South Carolina              
Administrative Law Court
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SC Administrative Law Court Decisions

CAPTION:
William A. Dunbar vs. SCDHHS

AGENCY:
South Carolina Department of Health and Human Services

PARTIES:
Appellant:
William A. Dunbar

Respondents:
South Carolina Department of Health and Human Services
 
DOCKET NUMBER:
99-ALJ-08-0384-AP

APPEARANCES:
n/a
 

ORDERS:

FINAL ORDER AND DECISION

This matter comes before me upon Appellant William A. Dunbar's appeal of a determination by the South Carolina Department of Health and Human Services (DHHS) that he is not eligible for benefits under the Medicaid Aged, Blind, or Disabled (ABD) Program because he is not "disabled."(1) DHHS has opposed the appeal on the grounds that federal law requires South Carolina's Medicaid Program to adopt a prior determination of the federal Social Security Administration (SSA) that Mr. Dunbar is not "disabled." DHHS has informed Appellant that his proper recourse is to challenge the SSA determination through the federal appellate process, which includes federal administrative court.

Pursuant to the authority provided under ALJD Rule 39, I find that oral argument is not required in this matter. Further, after reviewing the record on appeal and considering the briefs submitted by both parties, I find that the decision of DHHS must be affirmed.

STATEMENT OF THE CASE

On May 17, 1999, Mr. Dunbar applied for Medicaid benefits under the ABD Program based on an alleged disability. See DHHS Administrative Decision of July 22, 1999. DHHS referred Mr. Dunbar's case to the S.C. Vocational Rehabilitation Department (VR) to determine whether Mr. Dunbar was "disabled," as defined under the federal SSA criteria applicable to the federal Supplemental Security Income (SSI) program. Mr. Dunbar had previously applied for benefits under the SSI program but was denied benefits because SSA had determined that Mr. Dunbar was not "disabled." On June 25, 1999, VR automatically adopted the prior SSA determination that Mr. Dunbar was not "disabled." For this reason, on July 1, 1999, DHHS denied Mr. Dunbar's application for Medicaid. By Letter dated July 7, 1999, Mr. Dunbar appealed the DHHS determination to the DHHS Division of Appeals and Hearings. See Letter from Mr. Dunbar dated July 7, 1999.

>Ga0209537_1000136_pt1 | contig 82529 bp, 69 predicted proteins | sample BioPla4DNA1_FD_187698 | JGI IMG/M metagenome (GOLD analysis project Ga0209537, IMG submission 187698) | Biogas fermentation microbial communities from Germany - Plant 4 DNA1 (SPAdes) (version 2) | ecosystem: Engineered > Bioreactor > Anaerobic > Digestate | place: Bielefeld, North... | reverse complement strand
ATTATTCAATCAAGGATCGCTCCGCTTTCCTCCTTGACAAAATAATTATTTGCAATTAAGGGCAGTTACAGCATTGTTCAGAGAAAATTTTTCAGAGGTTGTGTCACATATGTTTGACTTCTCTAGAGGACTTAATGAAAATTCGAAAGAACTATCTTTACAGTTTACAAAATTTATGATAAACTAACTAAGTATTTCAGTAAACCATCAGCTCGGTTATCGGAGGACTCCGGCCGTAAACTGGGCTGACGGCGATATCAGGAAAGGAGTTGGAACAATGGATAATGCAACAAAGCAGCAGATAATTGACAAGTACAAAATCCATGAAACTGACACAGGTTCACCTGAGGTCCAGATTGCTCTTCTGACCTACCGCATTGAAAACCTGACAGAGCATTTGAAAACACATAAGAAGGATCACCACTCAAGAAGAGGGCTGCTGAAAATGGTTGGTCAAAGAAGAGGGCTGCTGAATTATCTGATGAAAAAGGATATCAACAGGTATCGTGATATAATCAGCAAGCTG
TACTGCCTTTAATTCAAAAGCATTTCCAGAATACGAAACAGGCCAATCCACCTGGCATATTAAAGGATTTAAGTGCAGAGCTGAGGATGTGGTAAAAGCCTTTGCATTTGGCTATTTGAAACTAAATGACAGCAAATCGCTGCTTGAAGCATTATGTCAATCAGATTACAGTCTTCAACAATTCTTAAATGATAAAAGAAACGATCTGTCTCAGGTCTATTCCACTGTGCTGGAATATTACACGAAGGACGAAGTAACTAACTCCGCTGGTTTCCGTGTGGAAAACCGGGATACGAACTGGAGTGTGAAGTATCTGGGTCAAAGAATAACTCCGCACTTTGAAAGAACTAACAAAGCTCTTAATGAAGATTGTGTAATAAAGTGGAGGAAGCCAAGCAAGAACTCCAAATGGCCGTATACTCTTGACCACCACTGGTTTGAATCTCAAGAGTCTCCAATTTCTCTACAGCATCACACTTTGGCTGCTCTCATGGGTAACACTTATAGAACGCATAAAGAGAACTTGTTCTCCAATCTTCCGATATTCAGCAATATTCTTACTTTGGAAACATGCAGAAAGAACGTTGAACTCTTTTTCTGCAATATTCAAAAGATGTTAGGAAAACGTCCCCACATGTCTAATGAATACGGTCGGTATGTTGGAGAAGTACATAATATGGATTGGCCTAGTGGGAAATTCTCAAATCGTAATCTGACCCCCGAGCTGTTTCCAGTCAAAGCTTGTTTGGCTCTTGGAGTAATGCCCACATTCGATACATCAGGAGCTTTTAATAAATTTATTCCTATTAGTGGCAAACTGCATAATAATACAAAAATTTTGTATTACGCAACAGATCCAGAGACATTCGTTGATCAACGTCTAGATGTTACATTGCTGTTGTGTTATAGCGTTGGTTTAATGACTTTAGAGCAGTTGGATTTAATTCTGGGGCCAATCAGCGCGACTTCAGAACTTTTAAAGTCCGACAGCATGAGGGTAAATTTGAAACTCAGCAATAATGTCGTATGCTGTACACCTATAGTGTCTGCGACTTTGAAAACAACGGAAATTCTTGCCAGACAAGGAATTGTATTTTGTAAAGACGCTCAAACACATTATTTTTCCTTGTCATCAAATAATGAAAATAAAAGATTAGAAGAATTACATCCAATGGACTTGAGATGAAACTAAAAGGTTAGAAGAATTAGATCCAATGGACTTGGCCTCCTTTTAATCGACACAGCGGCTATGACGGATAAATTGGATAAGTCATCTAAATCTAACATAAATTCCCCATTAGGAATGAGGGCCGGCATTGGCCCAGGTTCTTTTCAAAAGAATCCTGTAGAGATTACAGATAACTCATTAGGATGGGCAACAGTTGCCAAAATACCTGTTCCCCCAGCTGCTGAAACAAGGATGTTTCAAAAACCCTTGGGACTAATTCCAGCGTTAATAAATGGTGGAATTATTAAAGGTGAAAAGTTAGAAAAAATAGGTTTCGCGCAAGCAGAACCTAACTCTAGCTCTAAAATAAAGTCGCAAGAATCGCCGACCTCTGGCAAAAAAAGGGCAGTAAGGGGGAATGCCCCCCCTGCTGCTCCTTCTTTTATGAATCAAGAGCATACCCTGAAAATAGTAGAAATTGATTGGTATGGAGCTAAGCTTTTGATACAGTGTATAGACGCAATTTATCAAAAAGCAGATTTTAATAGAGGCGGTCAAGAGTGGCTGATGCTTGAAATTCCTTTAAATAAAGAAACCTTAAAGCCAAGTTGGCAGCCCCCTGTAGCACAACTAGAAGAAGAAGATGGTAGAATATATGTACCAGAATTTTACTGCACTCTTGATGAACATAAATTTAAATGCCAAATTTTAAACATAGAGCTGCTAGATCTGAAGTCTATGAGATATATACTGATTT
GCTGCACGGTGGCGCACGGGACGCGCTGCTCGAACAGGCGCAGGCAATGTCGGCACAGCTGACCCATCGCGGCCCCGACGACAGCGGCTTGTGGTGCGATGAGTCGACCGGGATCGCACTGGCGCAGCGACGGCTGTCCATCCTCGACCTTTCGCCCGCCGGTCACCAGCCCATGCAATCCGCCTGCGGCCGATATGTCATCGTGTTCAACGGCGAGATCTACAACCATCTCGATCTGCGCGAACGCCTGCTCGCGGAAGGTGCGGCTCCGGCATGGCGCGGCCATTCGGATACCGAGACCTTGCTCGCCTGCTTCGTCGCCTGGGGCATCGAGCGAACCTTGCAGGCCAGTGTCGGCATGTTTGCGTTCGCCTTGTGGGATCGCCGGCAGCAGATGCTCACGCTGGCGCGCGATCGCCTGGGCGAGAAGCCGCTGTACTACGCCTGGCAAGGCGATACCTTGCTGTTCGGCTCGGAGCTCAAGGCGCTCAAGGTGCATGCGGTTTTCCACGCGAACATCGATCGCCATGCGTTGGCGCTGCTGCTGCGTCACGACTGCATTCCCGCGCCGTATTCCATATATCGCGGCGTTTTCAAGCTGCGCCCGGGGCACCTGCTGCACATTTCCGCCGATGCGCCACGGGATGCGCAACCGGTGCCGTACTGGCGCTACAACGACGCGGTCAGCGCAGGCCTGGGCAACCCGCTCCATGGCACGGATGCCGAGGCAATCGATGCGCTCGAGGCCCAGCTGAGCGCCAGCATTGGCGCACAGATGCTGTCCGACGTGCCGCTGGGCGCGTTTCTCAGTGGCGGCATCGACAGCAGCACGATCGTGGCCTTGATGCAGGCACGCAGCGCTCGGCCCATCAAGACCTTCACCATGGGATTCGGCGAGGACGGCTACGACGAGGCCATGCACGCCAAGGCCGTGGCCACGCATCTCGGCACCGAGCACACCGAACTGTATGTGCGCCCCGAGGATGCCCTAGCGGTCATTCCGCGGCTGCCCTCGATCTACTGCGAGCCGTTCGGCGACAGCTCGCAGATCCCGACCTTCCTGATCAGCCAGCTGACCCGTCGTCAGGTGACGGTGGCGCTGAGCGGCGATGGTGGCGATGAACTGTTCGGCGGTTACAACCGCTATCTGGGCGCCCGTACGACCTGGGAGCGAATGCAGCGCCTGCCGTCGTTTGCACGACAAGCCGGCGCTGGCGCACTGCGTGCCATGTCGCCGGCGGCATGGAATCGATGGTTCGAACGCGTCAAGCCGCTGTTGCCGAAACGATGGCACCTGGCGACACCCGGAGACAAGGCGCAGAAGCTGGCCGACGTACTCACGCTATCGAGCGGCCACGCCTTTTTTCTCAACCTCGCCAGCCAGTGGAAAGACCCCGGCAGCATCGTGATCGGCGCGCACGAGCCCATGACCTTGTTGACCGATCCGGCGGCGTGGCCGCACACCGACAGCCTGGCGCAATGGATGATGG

A DHHS Hearing Officer, Vastine G. Crouch, dismissed the appeal and advised Mr. Dunbar to pursue an appeal of the SSA determination through the federal administrative appeals process. See DHHS Administrative Decision dated July 22, 1999. By letter dated July 29, 1999, Mr. Dunbar appealed the DHHS decision to the ALJD. See Letter of William Dunbar dated July 29, 1999. His letter states that he was injured in an accident at work on August 10, 1998, he has been unable to work since the accident, and he was unable to obtain Worker's Compensation, unemployment or SSI benefits. According to his July 29 letter, Mr. Dunbar suffers from a pinched nerve, severe headaches and seizures.

STANDARD OF REVIEW

The Administrative Procedures Act, S.C. Code Ann. §§ 1-23-310 et seq. (Rev.1986 and Supp.1998) establishes the standard of review for appeals of agency decisions. Lark v. Bi-Lo. Inc., 276 S.C. 130, 276 S.E.2d 304 (1981). In reviewing the evidence in an appeal of a contested case, the ALJD is limited to determining whether substantial rights of the Appellant have been prejudiced because the administrative findings, inferences, conclusions, or decisions are:

(a) in violation of constitutional or statutory provisions;



(b) in excess of the statutory authority of the agency;



(c) made upon unlawful procedure;



(d) affected by other error of law;



(e) clearly erroneous in view of the reliable, probative and substantial evidence on the whole record; or



(f) arbitrary or capricious or characterized by abuse of discretion or clearly unwarranted exercise of discretion.

S.C. Code Ann. § 1-23-380 (A)(6)(e) (Supp.1998). The burden is on the appellant to show convincingly that the decision of DHHS requires reversal. See Hamm v. AT & T, 302 S.C. 210, 394 S.E.2d 842 (1990). In this instance, the Appellant, Mr. Dunbar, has not proven convincingly that the decision of DHHS requires reversal.

ANALYSIS

In order to invoke the jurisdiction of the ALJD in an appeal of an agency decision, a notice stating the specific grounds for the appeal must be filed within thirty days of the receipt of the decision being appealed. S.C. Code Ann. § 1-23-380 (Supp.1998); see ALJD Rule 33. Mr. Dunbar has complied with the notice requirements, and this tribunal has jurisdiction over this matter.